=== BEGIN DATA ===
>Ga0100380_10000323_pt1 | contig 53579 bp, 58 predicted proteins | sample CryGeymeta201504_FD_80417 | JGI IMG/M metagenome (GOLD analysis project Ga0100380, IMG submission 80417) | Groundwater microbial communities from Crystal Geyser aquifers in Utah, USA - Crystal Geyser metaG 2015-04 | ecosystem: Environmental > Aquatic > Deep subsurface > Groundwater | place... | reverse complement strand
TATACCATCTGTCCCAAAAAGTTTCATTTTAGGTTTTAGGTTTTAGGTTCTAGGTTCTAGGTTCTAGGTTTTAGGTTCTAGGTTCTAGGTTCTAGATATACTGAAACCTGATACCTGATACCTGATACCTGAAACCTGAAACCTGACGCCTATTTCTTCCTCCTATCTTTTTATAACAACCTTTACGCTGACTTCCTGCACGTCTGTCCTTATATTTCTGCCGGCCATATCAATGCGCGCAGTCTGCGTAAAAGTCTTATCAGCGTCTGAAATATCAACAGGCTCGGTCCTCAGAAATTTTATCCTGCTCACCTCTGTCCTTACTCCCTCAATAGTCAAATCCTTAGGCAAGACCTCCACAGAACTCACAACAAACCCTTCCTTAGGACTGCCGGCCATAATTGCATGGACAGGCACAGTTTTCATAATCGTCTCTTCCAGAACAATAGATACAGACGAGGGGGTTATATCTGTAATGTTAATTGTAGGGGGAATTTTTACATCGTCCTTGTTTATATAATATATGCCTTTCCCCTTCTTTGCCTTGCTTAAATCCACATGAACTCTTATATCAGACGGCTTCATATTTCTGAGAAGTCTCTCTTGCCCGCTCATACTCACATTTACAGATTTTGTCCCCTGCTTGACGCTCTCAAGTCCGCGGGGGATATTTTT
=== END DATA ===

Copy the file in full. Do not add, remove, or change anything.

>Ga0100380_10000323_pt1 | contig 53579 bp, 58 predicted proteins | sample CryGeymeta201504_FD_80417 | JGI IMG/M metagenome (GOLD analysis project Ga0100380, IMG submission 80417) | Groundwater microbial communities from Crystal Geyser aquifers in Utah, USA - Crystal Geyser metaG 2015-04 | ecosystem: Environmental > Aquatic > Deep subsurface > Groundwater | place... | reverse complement strand
TATACCATCTGTCCCAAAAAGTTTCATTTTAGGTTTTAGGTTTTAGGTTCTAGGTTCTAGGTTCTAGGTTTTAGGTTCTAGGTTCTAGGTTCTAGATATACTGAAACCTGATACCTGATACCTGATACCTGAAACCTGAAACCTGACGCCTATTTCTTCCTCCTATCTTTTTATAACAACCTTTACGCTGACTTCCTGCACGTCTGTCCTTATATTTCTGCCGGCCATATCAATGCGCGCAGTCTGCGTAAAAGTCTTATCAGCGTCTGAAATATCAACAGGCTCGGTCCTCAGAAATTTTATCCTGCTCACCTCTGTCCTTACTCCCTCAATAGTCAAATCCTTAGGCAAGACCTCCACAGAACTCACAACAAACCCTTCCTTAGGACTGCCGGCCATAATTGCATGGACAGGCACAGTTTTCATAATCGTCTCTTCCAGAACAATAGATACAGACGAGGGGGTTATATCTGTAATGTTAATTGTAGGGGGAATTTTTACATCGTCCTTGTTTATATAATATATGCCTTTCCCCTTCTTTGCCTTGCTTAAATCCACATGAACTCTTATATCAGACGGCTTCATATTTCTGAGAAGTCTCTCTTGCCCGCTCATACTCACATTTACAGATTTTGTCCCCTGCTTGACGCTCTCAAGTCCGCGGGGGATATTTTT